September 9th 2010
Swiss Franc Touches Record High, Nears Parity
In the year-to-date, the Swiss Franc has risen 3% against the Dollar, 15% against the Euro, and more than 5% on a trade-weighted basis. It recently touched a record low against the Euro, and is closing in on parity with the USD. Since the beginning of the summer, the Franc has rallied by an unbelievable 15% against the Greenback. I don’t think I’m alone in scratching my head in bewilderment wondering, What could possibly be behind the Franc’s rise?
By this point, everyone is familiar with the safe-haven phenomenon. Basically, concerns of a double-dip recession have ignited a flare-up in risk aversion and spurred investors to shift capital into locales and investment vehicles that are perceived as less risky. Switzerland and by extension the Swiss Franc, have both benefited from this phenomenon: “Anxious investors searching for a haven from fears about the health of Europe’s banks, which knocked equities and sent peripheral eurozone government bond spreads higher, dumped the single currency. The Swiss franc benefited.” Enough said.
At the same time, the Dollar and Japanese Yen are also considered safe-haven currencies, and as you can see from the chart below, the three have hardly traded in lockstep. In other words, there must be something distinguishing the Franc. Economists point to a strong economy: “Gross domestic product rose 0.9 percent from the first quarter, when it increased 1 percent. ‘The underlying economics of Switzerland are very, very healthy. Concerns about deflation have subsided.’ ” The consensus is that the Swiss economy will expand by close to 2% on the year. However, this is hardly impressive, especially compared to other industrialized countries. In addition, Swiss interest rates remain low, which means the opportunity cost of holding the Franc is high. There must be something else going on.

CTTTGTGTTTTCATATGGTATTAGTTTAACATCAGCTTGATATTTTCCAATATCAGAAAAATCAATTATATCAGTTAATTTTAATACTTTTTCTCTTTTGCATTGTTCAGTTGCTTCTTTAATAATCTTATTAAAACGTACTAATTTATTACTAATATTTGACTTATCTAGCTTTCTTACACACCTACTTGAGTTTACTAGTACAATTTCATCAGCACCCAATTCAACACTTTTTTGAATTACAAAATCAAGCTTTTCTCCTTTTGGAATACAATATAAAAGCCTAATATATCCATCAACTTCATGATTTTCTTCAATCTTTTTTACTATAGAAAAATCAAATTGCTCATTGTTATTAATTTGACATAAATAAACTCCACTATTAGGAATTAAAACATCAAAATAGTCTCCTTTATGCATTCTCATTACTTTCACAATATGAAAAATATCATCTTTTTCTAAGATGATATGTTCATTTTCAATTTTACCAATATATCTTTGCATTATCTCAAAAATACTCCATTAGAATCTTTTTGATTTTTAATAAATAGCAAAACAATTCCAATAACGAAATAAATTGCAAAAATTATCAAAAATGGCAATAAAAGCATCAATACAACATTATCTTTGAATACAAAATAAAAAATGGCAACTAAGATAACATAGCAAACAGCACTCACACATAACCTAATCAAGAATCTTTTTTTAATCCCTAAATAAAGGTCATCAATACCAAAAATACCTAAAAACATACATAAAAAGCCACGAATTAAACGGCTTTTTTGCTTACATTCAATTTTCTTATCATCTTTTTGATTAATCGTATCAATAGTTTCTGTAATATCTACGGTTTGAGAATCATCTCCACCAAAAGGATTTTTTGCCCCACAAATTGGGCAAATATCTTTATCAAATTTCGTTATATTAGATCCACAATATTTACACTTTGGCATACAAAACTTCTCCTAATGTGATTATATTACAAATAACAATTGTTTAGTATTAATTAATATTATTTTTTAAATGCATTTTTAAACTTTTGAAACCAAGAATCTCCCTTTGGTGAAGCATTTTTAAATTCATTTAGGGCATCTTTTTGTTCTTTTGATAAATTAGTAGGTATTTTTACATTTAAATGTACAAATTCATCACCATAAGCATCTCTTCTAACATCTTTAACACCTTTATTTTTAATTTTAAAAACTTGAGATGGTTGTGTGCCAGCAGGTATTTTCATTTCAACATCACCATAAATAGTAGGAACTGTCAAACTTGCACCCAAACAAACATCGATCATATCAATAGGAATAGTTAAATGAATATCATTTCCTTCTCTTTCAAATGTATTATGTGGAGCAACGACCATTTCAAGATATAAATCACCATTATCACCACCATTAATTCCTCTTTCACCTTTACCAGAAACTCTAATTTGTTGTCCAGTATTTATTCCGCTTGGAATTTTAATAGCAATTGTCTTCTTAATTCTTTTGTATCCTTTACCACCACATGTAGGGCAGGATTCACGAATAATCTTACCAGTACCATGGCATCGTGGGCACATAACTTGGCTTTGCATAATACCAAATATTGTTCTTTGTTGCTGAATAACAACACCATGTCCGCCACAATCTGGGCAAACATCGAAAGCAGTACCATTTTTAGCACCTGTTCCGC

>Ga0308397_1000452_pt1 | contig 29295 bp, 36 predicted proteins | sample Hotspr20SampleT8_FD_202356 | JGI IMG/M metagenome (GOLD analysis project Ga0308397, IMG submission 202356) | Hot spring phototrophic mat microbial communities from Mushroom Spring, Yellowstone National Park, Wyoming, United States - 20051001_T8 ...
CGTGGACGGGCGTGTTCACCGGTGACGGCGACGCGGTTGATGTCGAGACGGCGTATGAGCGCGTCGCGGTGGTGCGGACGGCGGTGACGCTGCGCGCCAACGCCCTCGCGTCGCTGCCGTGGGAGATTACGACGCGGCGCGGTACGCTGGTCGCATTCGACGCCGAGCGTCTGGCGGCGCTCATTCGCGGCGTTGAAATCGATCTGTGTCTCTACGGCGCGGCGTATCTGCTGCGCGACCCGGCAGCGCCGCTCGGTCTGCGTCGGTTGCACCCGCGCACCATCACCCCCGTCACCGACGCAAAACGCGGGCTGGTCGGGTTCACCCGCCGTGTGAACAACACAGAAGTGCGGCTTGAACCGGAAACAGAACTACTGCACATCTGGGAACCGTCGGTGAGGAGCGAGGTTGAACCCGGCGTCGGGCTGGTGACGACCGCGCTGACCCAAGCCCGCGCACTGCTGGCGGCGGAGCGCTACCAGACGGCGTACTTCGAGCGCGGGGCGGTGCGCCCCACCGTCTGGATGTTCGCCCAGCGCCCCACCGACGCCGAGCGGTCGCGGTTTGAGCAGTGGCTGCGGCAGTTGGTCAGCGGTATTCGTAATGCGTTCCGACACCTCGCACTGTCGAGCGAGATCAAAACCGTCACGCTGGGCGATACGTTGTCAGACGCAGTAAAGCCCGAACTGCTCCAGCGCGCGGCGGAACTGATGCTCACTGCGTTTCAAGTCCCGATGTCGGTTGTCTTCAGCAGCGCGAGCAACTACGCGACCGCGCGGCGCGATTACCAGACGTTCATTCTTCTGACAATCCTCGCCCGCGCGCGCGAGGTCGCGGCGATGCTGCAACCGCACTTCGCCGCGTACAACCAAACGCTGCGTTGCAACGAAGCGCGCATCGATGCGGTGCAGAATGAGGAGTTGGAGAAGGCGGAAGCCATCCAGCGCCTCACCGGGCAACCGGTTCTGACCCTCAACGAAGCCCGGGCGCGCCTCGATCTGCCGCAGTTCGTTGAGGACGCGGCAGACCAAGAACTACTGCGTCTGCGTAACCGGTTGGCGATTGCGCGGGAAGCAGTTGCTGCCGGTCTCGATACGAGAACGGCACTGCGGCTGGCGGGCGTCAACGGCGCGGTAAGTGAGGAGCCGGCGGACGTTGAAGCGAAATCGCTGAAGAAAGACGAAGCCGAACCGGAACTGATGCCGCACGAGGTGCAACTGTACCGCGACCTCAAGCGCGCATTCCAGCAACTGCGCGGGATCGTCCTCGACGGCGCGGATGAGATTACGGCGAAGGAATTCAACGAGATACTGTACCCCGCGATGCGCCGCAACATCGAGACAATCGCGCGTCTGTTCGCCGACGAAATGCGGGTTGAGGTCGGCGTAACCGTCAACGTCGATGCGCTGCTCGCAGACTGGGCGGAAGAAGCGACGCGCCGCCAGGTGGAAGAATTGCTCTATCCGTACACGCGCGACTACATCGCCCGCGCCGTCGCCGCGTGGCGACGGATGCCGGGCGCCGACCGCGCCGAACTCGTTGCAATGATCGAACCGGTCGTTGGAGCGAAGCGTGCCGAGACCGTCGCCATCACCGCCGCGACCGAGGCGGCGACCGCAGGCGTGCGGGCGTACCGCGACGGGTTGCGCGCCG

In fact, it looks like the Swiss Franc’s rise is kind of self-fulfilling. For most of 2009, the Swiss National Bank (SNB) spent nearly $200 Billion to artificially hold down the value of the Franc. During this period, the Franc remained stable against the Euro and depreciated against the Dollar and Yen. Having finally broken through the “line in the sand” of €1.50, however, the Franc is now appreciating rapidly. Why? Because the SNB no longer has any credibility. It lost $15 Billion (due to the Euro depreciation) trying to defend the Franc, and in hindsight, the mission was a complete waste of time. As a result, a fresh round of intervention is out of the question. The currency markets have also dismissed the possibility of new intervention, and it seems they are punishing the SNB (via the Franc) for even trying.
According to analysts, the markets have also come to see the Franc as a reincarnation of the Deutschmark, due to its “strong economy, massive foreign reserves, traditional haven status and close links with the German economy.” Those that fear a Eurozone collapse and/or want to make exclusive bets on Germany are now using the Franc as a proxy. I don’t personally understand the logic behind this strategy, but where perception is reality, it’s more important to understand that other investors see the connection rather than seeing the connection for oneself.
Going forward, there is mixed sentiment surrounding the Franc. One analyst warned clients, “I would be cautious about chasing it too far in the short term. There’s still a huge number of headwinds out there.” According to another analyst, “We expect the franc to remain strong throughout the decade.” Personally, I’m inclined to side with the former point of view. From a fundamental standpoint, there isn’t a whole lot to keep the Franc moving up and its recent surge is probably running on fumes. At the very least, I would expect a correction in the near-term.